The Dodgers added some outfield depth Monday, announcing agreement with the Tigers on a deal that sends Trayce Thompson to Los Angeles in exchange for cash considerations. It’ll be the second stint in L.A. for the 31-year-old.
Thompson had not been on the Detroit 40-man roster, having signed a minor league contract a month ago. He won’t immediately occupy a 40-man spot with Los Angeles either, although it seems likely the Dodgers will add him to the big league club within the next few days. Ken Rosenthal of the Athletic reported this morning that L.A. was on the hunt for a right-handed hitting outfielder in the wake of Mookie Betts’ trip to the injured list. Thompson, it seems, will get the first crack in that role.
A former second-round pick of the White Sox, Thompson has appeared in parts of six big league seasons. That included a 2016-17 run in Dodger blue, as the club landed him from Chicago in a three-team trade that sent Todd Frazier from Cincinnati to the Sox. Thompson appeared in 107 games with Los Angeles over those two seasons, the biggest body of work he’s compiled with any of the five MLB clubs for which he’s suited up.
That includes a six-game stint with the division-rival Padres this season. Thompson didn’t produce during that cup of coffee in San Diego, but he’s absolutely mashed at the minors’ top level in 2022. Between San Diego’s and Detroit’s highest affiliates, he’s compiled a .305/.365/.721 line and blasted 17 home runs in 41 games. Thompson has struck out in 28.2% of his Triple-A plate appearances, but his massive impact from a power perspective was enough to convince the Dodgers front office to bring him back.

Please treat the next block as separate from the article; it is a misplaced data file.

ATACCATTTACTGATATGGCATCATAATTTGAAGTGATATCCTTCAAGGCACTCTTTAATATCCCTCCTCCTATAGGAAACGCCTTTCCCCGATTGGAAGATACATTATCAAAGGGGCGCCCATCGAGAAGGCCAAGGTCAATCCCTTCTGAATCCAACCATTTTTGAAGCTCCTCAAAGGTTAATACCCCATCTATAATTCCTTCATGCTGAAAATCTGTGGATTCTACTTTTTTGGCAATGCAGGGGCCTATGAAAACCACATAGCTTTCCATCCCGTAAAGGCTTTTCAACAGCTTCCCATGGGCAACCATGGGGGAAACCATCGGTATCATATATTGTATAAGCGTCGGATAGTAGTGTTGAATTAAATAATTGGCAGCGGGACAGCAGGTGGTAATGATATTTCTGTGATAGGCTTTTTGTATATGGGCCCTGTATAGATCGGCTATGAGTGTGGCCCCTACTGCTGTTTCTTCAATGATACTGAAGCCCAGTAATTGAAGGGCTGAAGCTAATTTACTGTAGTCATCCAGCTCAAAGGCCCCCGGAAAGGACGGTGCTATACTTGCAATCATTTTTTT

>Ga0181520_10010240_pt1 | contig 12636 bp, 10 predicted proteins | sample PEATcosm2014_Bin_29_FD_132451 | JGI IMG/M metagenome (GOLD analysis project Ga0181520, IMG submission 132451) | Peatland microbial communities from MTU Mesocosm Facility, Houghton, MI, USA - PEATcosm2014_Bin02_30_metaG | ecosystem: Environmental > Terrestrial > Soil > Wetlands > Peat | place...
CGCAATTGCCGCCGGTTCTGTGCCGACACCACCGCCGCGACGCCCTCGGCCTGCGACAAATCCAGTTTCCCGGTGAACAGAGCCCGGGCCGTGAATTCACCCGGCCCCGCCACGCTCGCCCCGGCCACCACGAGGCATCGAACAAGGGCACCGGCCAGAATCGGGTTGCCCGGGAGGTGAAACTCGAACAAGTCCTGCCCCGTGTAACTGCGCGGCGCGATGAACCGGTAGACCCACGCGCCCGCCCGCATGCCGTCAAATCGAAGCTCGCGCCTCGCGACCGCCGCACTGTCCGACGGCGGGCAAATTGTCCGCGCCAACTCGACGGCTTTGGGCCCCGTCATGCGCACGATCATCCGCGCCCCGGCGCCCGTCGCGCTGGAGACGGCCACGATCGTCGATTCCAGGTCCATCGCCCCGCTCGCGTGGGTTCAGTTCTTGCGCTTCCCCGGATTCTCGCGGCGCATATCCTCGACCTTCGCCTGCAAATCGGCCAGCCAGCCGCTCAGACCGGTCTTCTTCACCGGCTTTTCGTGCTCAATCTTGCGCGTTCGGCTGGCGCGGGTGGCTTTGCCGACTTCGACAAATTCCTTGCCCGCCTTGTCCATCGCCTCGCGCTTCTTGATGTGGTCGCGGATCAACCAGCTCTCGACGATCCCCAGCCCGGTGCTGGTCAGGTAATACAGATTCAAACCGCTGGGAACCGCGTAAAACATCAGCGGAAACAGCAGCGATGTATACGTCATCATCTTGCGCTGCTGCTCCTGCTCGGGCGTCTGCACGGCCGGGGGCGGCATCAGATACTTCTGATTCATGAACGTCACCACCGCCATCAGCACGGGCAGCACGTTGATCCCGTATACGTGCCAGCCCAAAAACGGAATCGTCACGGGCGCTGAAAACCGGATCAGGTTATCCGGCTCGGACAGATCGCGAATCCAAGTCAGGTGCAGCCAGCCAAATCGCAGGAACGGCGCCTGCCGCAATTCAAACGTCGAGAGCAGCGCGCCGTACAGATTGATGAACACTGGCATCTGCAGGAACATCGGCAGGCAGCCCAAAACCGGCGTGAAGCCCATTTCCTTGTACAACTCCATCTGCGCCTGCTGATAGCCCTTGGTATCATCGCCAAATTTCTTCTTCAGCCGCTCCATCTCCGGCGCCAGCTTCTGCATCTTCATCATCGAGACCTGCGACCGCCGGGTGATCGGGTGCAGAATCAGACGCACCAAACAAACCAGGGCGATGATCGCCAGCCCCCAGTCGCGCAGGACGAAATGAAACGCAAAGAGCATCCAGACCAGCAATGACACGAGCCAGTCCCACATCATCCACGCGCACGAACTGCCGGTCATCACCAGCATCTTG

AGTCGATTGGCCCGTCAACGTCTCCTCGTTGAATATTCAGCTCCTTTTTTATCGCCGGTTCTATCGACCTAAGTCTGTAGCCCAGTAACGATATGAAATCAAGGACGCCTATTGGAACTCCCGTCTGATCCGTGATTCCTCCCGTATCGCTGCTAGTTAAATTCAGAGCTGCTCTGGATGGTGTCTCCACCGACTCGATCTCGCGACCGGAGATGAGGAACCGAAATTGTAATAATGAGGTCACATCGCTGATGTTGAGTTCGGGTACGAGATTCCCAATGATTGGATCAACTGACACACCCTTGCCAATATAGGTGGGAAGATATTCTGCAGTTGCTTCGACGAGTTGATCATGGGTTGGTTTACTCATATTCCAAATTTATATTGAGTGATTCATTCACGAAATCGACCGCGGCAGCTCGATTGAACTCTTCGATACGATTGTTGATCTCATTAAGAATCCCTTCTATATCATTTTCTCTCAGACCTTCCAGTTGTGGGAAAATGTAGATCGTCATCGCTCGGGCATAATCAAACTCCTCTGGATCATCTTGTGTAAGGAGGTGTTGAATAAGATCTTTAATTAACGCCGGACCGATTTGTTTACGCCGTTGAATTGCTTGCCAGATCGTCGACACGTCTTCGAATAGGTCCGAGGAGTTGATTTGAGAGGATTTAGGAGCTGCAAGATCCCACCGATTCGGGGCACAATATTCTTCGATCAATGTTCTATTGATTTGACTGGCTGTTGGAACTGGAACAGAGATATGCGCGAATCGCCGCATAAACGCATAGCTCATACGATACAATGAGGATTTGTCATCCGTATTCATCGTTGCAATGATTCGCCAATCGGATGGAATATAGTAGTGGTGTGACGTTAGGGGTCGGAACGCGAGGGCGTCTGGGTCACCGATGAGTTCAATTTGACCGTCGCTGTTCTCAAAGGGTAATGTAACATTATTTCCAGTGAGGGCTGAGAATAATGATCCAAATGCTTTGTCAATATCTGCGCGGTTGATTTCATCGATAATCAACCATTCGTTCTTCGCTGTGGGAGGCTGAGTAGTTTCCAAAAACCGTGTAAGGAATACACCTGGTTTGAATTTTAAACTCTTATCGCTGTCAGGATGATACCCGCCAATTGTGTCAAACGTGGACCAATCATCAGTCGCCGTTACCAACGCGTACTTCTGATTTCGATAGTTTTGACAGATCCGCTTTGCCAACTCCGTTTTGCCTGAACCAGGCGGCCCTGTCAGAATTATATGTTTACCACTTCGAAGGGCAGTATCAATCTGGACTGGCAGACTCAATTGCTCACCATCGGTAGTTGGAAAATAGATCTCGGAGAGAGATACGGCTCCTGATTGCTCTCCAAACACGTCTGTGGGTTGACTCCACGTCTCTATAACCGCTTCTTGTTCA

Swing-and-miss concerns have been a similar problem for Thompson at the major league level. He’s punched out in 28.6% of his 640 career plate appearances en route to a .205/.280/.397 line. He’s popped 26 homers and swiped 11 bases, but the subpar on-base numbers have relegated him more towards journeyman status in recent years. Thompson has unsurprisingly been better when holding the platoon advantage than against same-handed arms, but his .218/.283/.445 line against southpaws is still a bit below-average.
Thompson will be something of a stopgap option while Betts recovers, an unsurprising course of action for the organization to take. Rosenthal wrote this morning the team wasn’t looking to surrender notable young talent in any deal, reasoning they could take a bigger swing at an impact addition closer to the trade deadline if Betts misses an extended amount of time.
Juan Toribio of MLB.com first reported the Dodgers were nearing agreement on a deal to land Thompson. Jorge Castillo of the Los Angeles Times confirmed there was a deal in place, while Cody Stavenhagen of the Athletic first reported the Tigers would receive cash in return.